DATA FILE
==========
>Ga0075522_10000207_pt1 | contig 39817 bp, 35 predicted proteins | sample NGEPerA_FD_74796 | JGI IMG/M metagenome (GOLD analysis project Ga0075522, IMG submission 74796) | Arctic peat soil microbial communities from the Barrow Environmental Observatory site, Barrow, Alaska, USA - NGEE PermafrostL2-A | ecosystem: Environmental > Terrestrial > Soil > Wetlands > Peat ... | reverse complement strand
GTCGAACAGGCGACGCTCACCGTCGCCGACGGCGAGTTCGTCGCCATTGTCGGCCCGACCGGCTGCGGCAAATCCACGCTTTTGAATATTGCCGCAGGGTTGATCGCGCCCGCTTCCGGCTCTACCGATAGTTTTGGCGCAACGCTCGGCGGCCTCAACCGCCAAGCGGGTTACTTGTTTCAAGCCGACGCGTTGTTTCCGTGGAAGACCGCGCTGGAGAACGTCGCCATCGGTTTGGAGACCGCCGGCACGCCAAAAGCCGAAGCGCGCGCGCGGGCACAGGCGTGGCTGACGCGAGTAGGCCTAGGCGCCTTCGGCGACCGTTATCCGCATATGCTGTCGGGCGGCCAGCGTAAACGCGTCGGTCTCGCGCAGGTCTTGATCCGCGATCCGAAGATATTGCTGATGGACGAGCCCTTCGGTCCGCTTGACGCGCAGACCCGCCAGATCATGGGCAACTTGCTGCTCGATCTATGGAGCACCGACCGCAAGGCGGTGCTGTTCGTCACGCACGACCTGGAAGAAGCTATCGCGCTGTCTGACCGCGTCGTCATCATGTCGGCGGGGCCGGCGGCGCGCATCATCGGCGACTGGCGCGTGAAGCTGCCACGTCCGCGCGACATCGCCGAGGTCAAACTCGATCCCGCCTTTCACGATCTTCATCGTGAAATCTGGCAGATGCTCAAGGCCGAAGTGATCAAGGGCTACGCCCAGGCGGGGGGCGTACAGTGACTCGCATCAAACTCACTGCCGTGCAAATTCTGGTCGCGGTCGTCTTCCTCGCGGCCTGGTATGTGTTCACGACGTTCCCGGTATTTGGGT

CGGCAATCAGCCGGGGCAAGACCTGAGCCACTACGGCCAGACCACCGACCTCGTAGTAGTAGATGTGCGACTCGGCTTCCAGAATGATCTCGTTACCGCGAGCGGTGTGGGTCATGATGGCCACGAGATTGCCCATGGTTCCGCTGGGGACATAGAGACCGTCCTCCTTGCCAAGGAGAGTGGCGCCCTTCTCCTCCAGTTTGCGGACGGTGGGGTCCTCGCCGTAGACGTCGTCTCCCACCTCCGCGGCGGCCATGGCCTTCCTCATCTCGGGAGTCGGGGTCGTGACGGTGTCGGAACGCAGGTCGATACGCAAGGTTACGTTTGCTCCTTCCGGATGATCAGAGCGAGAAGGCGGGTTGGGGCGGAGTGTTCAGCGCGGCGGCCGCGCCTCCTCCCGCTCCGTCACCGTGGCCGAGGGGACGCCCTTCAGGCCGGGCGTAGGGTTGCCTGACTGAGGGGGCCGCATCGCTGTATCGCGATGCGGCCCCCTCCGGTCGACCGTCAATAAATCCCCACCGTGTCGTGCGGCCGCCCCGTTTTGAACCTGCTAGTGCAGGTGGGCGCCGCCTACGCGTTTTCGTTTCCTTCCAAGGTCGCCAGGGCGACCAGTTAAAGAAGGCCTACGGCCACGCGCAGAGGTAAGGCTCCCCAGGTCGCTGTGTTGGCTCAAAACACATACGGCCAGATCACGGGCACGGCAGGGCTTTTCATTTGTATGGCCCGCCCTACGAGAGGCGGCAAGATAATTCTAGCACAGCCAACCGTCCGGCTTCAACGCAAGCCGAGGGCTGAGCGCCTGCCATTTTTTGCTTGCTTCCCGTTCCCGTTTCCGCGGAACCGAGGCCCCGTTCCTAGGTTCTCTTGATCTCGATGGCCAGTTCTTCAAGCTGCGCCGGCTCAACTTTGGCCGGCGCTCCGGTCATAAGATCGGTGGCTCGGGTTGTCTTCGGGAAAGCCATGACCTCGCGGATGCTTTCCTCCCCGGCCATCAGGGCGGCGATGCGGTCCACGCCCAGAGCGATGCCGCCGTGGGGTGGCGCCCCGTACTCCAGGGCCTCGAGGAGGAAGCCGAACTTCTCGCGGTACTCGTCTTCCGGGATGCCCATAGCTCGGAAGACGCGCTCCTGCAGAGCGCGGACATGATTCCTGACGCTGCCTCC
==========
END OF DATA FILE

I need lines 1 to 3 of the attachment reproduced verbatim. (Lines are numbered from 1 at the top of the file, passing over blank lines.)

>Ga0075522_10000207_pt1 | contig 39817 bp, 35 predicted proteins | sample NGEPerA_FD_74796 | JGI IMG/M metagenome (GOLD analysis project Ga0075522, IMG submission 74796) | Arctic peat soil microbial communities from the Barrow Environmental Observatory site, Barrow, Alaska, USA - NGEE PermafrostL2-A | ecosystem: Environmental > Terrestrial > Soil > Wetlands > Peat ... | reverse complement strand
GTCGAACAGGCGACGCTCACCGTCGCCGACGGCGAGTTCGTCGCCATTGTCGGCCCGACCGGCTGCGGCAAATCCACGCTTTTGAATATTGCCGCAGGGTTGATCGCGCCCGCTTCCGGCTCTACCGATAGTTTTGGCGCAACGCTCGGCGGCCTCAACCGCCAAGCGGGTTACTTGTTTCAAGCCGACGCGTTGTTTCCGTGGAAGACCGCGCTGGAGAACGTCGCCATCGGTTTGGAGACCGCCGGCACGCCAAAAGCCGAAGCGCGCGCGCGGGCACAGGCGTGGCTGACGCGAGTAGGCCTAGGCGCCTTCGGCGACCGTTATCCGCATATGCTGTCGGGCGGCCAGCGTAAACGCGTCGGTCTCGCGCAGGTCTTGATCCGCGATCCGAAGATATTGCTGATGGACGAGCCCTTCGGTCCGCTTGACGCGCAGACCCGCCAGATCATGGGCAACTTGCTGCTCGATCTATGGAGCACCGACCGCAAGGCGGTGCTGTTCGTCACGCACGACCTGGAAGAAGCTATCGCGCTGTCTGACCGCGTCGTCATCATGTCGGCGGGGCCGGCGGCGCGCATCATCGGCGACTGGCGCGTGAAGCTGCCACGTCCGCGCGACATCGCCGAGGTCAAACTCGATCCCGCCTTTCACGATCTTCATCGTGAAATCTGGCAGATGCTCAAGGCCGAAGTGATCAAGGGCTACGCCCAGGCGGGGGGCGTACAGTGACTCGCATCAAACTCACTGCCGTGCAAATTCTGGTCGCGGTCGTCTTCCTCGCGGCCTGGTATGTGTTCACGACGTTCCCGGTATTTGGGT

CGGCAATCAGCCGGGGCAAGACCTGAGCCACTACGGCCAGACCACCGACCTCGTAGTAGTAGATGTGCGACTCGGCTTCCAGAATGATCTCGTTACCGCGAGCGGTGTGGGTCATGATGGCCACGAGATTGCCCATGGTTCCGCTGGGGACATAGAGACCGTCCTCCTTGCCAAGGAGAGTGGCGCCCTTCTCCTCCAGTTTGCGGACGGTGGGGTCCTCGCCGTAGACGTCGTCTCCCACCTCCGCGGCGGCCATGGCCTTCCTCATCTCGGGAGTCGGGGTCGTGACGGTGTCGGAACGCAGGTCGATACGCAAGGTTACGTTTGCTCCTTCCGGATGATCAGAGCGAGAAGGCGGGTTGGGGCGGAGTGTTCAGCGCGGCGGCCGCGCCTCCTCCCGCTCCGTCACCGTGGCCGAGGGGACGCCCTTCAGGCCGGGCGTAGGGTTGCCTGACTGAGGGGGCCGCATCGCTGTATCGCGATGCGGCCCCCTCCGGTCGACCGTCAATAAATCCCCACCGTGTCGTGCGGCCGCCCCGTTTTGAACCTGCTAGTGCAGGTGGGCGCCGCCTACGCGTTTTCGTTTCCTTCCAAGGTCGCCAGGGCGACCAGTTAAAGAAGGCCTACGGCCACGCGCAGAGGTAAGGCTCCCCAGGTCGCTGTGTTGGCTCAAAACACATACGGCCAGATCACGGGCACGGCAGGGCTTTTCATTTGTATGGCCCGCCCTACGAGAGGCGGCAAGATAATTCTAGCACAGCCAACCGTCCGGCTTCAACGCAAGCCGAGGGCTGAGCGCCTGCCATTTTTTGCTTGCTTCCCGTTCCCGTTTCCGCGGAACCGAGGCCCCGTTCCTAGGTTCTCTTGATCTCGATGGCCAGTTCTTCAAGCTGCGCCGGCTCAACTTTGGCCGGCGCTCCGGTCATAAGATCGGTGGCTCGGGTTGTCTTCGGGAAAGCCATGACCTCGCGGATGCTTTCCTCCCCGGCCATCAGGGCGGCGATGCGGTCCACGCCCAGAGCGATGCCGCCGTGGGGTGGCGCCCCGTACTCCAGGGCCTCGAGGAGGAAGCCGAACTTCTCGCGGTACTCGTCTTCCGGGATGCCCATAGCTCGGAAGACGCGCTCCTGCAGAGCGCGGACATGATTCCTGACGCTGCCTCC